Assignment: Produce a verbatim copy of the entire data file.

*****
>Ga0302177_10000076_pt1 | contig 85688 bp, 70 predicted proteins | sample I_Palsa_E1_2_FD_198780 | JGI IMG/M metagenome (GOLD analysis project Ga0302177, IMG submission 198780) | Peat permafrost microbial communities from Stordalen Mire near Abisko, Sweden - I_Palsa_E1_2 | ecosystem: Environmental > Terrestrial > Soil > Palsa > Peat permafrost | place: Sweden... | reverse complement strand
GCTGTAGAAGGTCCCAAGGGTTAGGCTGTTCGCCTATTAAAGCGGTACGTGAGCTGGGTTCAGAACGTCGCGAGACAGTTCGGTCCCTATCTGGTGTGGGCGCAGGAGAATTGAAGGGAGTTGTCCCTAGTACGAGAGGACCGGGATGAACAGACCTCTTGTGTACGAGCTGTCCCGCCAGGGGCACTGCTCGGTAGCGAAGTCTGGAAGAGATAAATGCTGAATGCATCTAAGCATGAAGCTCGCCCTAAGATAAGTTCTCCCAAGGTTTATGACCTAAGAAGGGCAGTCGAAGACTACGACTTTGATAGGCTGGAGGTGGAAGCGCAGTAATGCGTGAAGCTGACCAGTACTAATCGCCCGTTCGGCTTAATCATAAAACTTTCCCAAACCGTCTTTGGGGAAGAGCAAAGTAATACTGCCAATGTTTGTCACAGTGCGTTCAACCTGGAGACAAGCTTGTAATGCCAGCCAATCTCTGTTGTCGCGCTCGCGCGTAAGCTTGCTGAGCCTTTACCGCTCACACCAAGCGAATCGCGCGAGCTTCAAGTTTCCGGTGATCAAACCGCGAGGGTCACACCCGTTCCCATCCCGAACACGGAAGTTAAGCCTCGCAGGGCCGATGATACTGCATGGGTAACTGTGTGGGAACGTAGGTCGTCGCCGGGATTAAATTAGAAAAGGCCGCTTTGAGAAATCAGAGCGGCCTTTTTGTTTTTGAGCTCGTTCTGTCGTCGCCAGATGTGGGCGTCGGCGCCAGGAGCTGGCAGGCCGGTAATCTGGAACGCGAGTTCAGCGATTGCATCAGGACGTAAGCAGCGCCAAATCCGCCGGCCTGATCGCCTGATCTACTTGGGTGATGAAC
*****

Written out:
>Ga0302177_10000076_pt1 | contig 85688 bp, 70 predicted proteins | sample I_Palsa_E1_2_FD_198780 | JGI IMG/M metagenome (GOLD analysis project Ga0302177, IMG submission 198780) | Peat permafrost microbial communities from Stordalen Mire near Abisko, Sweden - I_Palsa_E1_2 | ecosystem: Environmental > Terrestrial > Soil > Palsa > Peat permafrost | place: Sweden... | reverse complement strand
GCTGTAGAAGGTCCCAAGGGTTAGGCTGTTCGCCTATTAAAGCGGTACGTGAGCTGGGTTCAGAACGTCGCGAGACAGTTCGGTCCCTATCTGGTGTGGGCGCAGGAGAATTGAAGGGAGTTGTCCCTAGTACGAGAGGACCGGGATGAACAGACCTCTTGTGTACGAGCTGTCCCGCCAGGGGCACTGCTCGGTAGCGAAGTCTGGAAGAGATAAATGCTGAATGCATCTAAGCATGAAGCTCGCCCTAAGATAAGTTCTCCCAAGGTTTATGACCTAAGAAGGGCAGTCGAAGACTACGACTTTGATAGGCTGGAGGTGGAAGCGCAGTAATGCGTGAAGCTGACCAGTACTAATCGCCCGTTCGGCTTAATCATAAAACTTTCCCAAACCGTCTTTGGGGAAGAGCAAAGTAATACTGCCAATGTTTGTCACAGTGCGTTCAACCTGGAGACAAGCTTGTAATGCCAGCCAATCTCTGTTGTCGCGCTCGCGCGTAAGCTTGCTGAGCCTTTACCGCTCACACCAAGCGAATCGCGCGAGCTTCAAGTTTCCGGTGATCAAACCGCGAGGGTCACACCCGTTCCCATCCCGAACACGGAAGTTAAGCCTCGCAGGGCCGATGATACTGCATGGGTAACTGTGTGGGAACGTAGGTCGTCGCCGGGATTAAATTAGAAAAGGCCGCTTTGAGAAATCAGAGCGGCCTTTTTGTTTTTGAGCTCGTTCTGTCGTCGCCAGATGTGGGCGTCGGCGCCAGGAGCTGGCAGGCCGGTAATCTGGAACGCGAGTTCAGCGATTGCATCAGGACGTAAGCAGCGCCAAATCCGCCGGCCTGATCGCCTGATCTACTTGGGTGATGAAC